Sharon Rosenthal, (Beth) is delighted to be making her Westchester Broadway Theatre debut.  She has performed in Random Farms Kids Theatre and  The Missoula Children’s Theatre productions, in addition to camp and school shows.  Prior shows/roles include Beauty and the Beast (Belle), 101 Dalmatians (Cruella De Vil), and Alice in Wonderland (White Rabbit).  She also has commercial and voiceover credits.  Sharon enjoys playing the piano and drums in her spare time.  Favorite hobbies include horseback riding, flying trapeze, geocaching, and writing poetry.  If there were more time in her day, she would also like to play ice hockey.  Community service activities have included socializing puppies for the Guiding Eyes for the Blind Foundation, entertaining disadvantaged youth at a local residential treatment center, and collecting much-needed supplies for local charities.  Sharon lives in Armonk with her family, a dog, and two pet rats.  She is fondly known to those who cross her path as a passionate advocate for the humane treatment of all creatures, great and small.

Sofia Singer, (ZuZu) is 7 years old.  Currently, she is in 2nd grade at Pequenakonck Elementary School in North Salem.  Sofia Loves going to live theatre performances, especially musical theatre. She also enjoys tennis and soccer.  Anna and Kyle are her younger brother and sister who are twins, She always liked to perform before family and friends. Her first exposure to the theatre was last summer's Lighthouse Youth Arts Center production of Annie, where she played the part of one of the orphans and an apple seller. She is currently training in tap dancing and voice at the Ridgefield Academy of Performing Arts in Connecticut.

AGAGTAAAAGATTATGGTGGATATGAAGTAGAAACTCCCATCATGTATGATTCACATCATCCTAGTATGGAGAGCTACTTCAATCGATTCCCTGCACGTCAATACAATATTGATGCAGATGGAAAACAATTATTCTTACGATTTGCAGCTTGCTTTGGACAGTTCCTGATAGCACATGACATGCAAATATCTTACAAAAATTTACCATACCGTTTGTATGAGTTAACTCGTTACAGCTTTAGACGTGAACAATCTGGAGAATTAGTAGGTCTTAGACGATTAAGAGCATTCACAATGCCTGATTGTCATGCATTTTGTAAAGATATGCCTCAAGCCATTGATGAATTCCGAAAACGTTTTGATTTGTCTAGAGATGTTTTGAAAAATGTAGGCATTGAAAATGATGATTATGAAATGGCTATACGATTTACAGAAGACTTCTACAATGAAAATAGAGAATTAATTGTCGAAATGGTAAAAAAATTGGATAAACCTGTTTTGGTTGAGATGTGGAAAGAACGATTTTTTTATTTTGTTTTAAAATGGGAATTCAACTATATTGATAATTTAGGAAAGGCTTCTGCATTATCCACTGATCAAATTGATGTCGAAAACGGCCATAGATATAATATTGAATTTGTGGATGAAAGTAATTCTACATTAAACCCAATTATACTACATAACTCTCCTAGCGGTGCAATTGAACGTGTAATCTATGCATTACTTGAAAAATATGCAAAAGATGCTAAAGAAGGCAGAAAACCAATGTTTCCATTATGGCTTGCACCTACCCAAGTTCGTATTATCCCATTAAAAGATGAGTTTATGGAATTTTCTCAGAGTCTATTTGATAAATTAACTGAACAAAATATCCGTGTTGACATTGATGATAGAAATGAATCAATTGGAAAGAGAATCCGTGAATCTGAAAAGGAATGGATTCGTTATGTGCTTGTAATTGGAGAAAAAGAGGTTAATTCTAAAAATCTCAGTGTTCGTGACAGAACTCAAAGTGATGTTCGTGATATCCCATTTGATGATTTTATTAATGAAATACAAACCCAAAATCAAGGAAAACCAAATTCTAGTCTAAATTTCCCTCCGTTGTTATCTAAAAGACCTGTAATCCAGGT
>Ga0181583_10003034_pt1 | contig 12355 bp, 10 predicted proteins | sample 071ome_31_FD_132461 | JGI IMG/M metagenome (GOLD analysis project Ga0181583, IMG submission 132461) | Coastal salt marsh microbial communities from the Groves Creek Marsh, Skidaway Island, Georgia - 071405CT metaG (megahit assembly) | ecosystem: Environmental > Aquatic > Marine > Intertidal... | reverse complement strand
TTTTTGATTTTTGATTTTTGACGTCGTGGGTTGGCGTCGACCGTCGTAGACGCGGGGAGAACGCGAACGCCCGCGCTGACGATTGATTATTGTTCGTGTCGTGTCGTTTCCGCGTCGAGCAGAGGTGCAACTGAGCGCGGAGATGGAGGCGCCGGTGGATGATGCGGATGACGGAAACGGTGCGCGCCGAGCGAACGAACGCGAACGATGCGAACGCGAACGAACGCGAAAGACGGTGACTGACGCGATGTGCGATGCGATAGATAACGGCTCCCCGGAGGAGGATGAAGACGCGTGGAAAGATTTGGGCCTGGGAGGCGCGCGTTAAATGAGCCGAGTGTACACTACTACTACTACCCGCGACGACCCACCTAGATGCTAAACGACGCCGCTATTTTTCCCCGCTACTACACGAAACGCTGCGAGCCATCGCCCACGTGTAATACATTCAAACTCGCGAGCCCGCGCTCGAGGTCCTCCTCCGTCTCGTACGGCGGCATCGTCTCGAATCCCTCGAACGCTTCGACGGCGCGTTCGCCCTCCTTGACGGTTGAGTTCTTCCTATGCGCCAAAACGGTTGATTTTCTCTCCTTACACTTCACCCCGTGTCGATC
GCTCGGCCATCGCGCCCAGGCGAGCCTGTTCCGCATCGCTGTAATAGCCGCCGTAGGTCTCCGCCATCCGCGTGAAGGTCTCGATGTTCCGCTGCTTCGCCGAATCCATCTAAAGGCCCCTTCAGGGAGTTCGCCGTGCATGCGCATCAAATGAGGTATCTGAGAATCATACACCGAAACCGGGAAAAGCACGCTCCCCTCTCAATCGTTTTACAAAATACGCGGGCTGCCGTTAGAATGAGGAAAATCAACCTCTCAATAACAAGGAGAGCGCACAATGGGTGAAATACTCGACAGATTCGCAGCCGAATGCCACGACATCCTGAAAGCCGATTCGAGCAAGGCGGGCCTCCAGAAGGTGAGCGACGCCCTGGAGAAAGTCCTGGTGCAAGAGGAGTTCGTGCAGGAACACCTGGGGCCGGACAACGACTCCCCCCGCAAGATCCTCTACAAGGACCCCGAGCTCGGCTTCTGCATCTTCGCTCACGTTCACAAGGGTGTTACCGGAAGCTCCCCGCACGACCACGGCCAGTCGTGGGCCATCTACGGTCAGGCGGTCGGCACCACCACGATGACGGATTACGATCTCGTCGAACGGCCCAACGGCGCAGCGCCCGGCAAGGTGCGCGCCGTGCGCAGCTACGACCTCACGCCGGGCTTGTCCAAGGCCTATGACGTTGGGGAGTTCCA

Cosmo Zappoli (Tommy) is proud to make his debut at the Westchester Broadway Theatre. He hails from Dover Plains, NY and is an eighth grade student at the Dover Middle School. Cosmo's past performances include Jafar in Aladdin Jr., White Rabbit in Alice and Wonderland Jr., Willy Wonka, the Narrator and the Candyman in Willy Wonka Jr. He has also performed in the High School production of Circ Di Cabaret. Cosmo is the president of the student council and vice squad leader in his saxophone division. He has his black belt in Ryu Renshi Dan Karate and teaches this style on a weekly basis. He is also a member of the Black Belt Fighting Team that uses hand to hand combat. He credits his Mother and Father and all his family members for his success thus far!